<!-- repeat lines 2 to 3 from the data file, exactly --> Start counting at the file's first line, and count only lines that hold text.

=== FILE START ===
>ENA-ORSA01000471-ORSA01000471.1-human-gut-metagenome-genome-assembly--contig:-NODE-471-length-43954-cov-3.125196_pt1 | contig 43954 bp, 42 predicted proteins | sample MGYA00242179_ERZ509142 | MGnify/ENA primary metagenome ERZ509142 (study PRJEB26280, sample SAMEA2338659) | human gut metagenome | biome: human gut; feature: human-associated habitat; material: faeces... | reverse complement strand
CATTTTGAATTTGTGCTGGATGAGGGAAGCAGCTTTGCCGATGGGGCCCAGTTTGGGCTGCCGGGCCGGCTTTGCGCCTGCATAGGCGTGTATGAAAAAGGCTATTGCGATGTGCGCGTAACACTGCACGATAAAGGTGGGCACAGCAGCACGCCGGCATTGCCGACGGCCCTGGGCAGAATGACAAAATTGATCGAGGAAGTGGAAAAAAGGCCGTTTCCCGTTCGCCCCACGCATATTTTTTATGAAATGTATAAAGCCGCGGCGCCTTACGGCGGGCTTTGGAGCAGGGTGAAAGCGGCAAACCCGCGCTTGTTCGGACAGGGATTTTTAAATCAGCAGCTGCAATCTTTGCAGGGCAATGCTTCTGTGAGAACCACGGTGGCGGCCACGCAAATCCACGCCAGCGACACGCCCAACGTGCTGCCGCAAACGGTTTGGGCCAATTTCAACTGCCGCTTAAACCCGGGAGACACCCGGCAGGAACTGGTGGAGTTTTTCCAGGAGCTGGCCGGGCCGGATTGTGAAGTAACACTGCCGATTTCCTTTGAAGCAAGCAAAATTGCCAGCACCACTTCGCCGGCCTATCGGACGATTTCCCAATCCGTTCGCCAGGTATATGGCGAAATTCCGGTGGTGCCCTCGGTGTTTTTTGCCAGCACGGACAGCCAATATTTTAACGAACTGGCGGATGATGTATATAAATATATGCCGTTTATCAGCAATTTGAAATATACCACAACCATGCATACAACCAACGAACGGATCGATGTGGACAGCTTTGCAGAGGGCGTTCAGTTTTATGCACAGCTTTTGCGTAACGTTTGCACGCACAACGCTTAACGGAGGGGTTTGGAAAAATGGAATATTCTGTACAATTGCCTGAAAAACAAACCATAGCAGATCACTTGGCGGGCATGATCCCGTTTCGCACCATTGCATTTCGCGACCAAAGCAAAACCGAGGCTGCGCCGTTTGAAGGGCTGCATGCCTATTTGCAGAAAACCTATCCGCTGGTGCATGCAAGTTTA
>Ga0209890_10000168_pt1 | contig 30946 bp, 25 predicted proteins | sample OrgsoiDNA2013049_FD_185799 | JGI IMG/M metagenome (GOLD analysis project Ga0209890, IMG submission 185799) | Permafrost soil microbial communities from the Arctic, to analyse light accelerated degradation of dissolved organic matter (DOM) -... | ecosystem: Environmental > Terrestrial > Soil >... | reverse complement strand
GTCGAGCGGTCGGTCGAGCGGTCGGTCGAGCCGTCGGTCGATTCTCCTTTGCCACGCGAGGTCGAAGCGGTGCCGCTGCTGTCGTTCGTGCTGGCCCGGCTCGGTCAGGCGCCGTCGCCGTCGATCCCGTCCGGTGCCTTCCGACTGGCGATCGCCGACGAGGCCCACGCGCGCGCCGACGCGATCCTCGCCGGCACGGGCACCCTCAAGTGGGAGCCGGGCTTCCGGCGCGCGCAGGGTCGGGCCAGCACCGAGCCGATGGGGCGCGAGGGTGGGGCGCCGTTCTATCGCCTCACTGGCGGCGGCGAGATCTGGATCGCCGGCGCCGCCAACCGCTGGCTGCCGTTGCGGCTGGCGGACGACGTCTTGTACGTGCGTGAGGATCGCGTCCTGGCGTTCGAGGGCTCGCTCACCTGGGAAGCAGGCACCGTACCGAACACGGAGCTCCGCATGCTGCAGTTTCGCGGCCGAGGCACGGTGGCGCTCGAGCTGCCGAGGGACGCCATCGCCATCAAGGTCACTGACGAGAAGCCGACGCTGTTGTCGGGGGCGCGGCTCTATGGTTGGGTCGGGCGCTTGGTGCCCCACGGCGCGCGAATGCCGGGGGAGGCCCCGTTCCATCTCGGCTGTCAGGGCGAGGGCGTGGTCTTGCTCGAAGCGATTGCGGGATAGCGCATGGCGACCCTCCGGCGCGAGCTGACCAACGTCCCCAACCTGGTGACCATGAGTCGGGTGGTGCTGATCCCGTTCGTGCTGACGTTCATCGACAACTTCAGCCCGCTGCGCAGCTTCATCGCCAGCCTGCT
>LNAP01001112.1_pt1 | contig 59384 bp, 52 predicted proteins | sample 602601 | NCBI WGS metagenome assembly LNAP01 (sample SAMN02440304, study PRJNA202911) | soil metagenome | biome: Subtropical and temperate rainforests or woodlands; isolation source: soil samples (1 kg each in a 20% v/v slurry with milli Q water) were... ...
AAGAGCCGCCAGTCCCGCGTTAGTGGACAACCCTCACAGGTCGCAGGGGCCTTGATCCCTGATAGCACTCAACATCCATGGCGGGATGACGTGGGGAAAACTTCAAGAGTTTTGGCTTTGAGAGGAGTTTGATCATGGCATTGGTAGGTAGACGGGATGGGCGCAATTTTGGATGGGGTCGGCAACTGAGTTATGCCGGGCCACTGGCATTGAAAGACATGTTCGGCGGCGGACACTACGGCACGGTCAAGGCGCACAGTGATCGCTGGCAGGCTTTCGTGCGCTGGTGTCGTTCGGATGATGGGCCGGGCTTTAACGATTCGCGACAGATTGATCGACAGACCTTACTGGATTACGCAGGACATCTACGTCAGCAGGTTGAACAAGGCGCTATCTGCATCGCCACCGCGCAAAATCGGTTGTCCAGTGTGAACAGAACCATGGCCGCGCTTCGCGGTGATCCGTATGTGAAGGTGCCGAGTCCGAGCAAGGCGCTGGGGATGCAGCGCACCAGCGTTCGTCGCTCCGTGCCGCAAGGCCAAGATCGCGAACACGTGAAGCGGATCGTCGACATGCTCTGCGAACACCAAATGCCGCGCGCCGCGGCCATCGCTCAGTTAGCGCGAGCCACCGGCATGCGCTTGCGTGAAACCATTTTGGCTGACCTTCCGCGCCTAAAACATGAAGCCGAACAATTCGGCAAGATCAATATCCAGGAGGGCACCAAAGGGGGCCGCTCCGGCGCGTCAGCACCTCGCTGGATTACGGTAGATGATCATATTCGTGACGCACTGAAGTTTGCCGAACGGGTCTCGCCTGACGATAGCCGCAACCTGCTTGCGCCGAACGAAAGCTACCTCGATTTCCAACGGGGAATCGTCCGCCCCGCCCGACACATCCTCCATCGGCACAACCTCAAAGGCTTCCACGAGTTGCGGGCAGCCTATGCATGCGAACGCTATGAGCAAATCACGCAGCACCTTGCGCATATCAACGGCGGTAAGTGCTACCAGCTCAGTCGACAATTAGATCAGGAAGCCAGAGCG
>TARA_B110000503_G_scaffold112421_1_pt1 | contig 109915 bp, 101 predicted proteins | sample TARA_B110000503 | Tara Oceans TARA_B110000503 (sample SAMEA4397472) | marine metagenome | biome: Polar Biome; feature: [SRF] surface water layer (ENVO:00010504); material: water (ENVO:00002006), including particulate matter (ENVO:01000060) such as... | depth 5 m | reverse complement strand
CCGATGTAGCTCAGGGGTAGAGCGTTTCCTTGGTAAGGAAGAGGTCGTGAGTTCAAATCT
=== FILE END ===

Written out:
CATTTTGAATTTGTGCTGGATGAGGGAAGCAGCTTTGCCGATGGGGCCCAGTTTGGGCTGCCGGGCCGGCTTTGCGCCTGCATAGGCGTGTATGAAAAAGGCTATTGCGATGTGCGCGTAACACTGCACGATAAAGGTGGGCACAGCAGCACGCCGGCATTGCCGACGGCCCTGGGCAGAATGACAAAATTGATCGAGGAAGTGGAAAAAAGGCCGTTTCCCGTTCGCCCCACGCATATTTTTTATGAAATGTATAAAGCCGCGGCGCCTTACGGCGGGCTTTGGAGCAGGGTGAAAGCGGCAAACCCGCGCTTGTTCGGACAGGGATTTTTAAATCAGCAGCTGCAATCTTTGCAGGGCAATGCTTCTGTGAGAACCACGGTGGCGGCCACGCAAATCCACGCCAGCGACACGCCCAACGTGCTGCCGCAAACGGTTTGGGCCAATTTCAACTGCCGCTTAAACCCGGGAGACACCCGGCAGGAACTGGTGGAGTTTTTCCAGGAGCTGGCCGGGCCGGATTGTGAAGTAACACTGCCGATTTCCTTTGAAGCAAGCAAAATTGCCAGCACCACTTCGCCGGCCTATCGGACGATTTCCCAATCCGTTCGCCAGGTATATGGCGAAATTCCGGTGGTGCCCTCGGTGTTTTTTGCCAGCACGGACAGCCAATATTTTAACGAACTGGCGGATGATGTATATAAATATATGCCGTTTATCAGCAATTTGAAATATACCACAACCATGCATACAACCAACGAACGGATCGATGTGGACAGCTTTGCAGAGGGCGTTCAGTTTTATGCACAGCTTTTGCGTAACGTTTGCACGCACAACGCTTAACGGAGGGGTTTGGAAAAATGGAATATTCTGTACAATTGCCTGAAAAACAAACCATAGCAGATCACTTGGCGGGCATGATCCCGTTTCGCACCATTGCATTTCGCGACCAAAGCAAAACCGAGGCTGCGCCGTTTGAAGGGCTGCATGCCTATTTGCAGAAAACCTATCCGCTGGTGCATGCAAGTTTA
>Ga0209890_10000168_pt1 | contig 30946 bp, 25 predicted proteins | sample OrgsoiDNA2013049_FD_185799 | JGI IMG/M metagenome (GOLD analysis project Ga0209890, IMG submission 185799) | Permafrost soil microbial communities from the Arctic, to analyse light accelerated degradation of dissolved organic matter (DOM) -... | ecosystem: Environmental > Terrestrial > Soil >... | reverse complement strand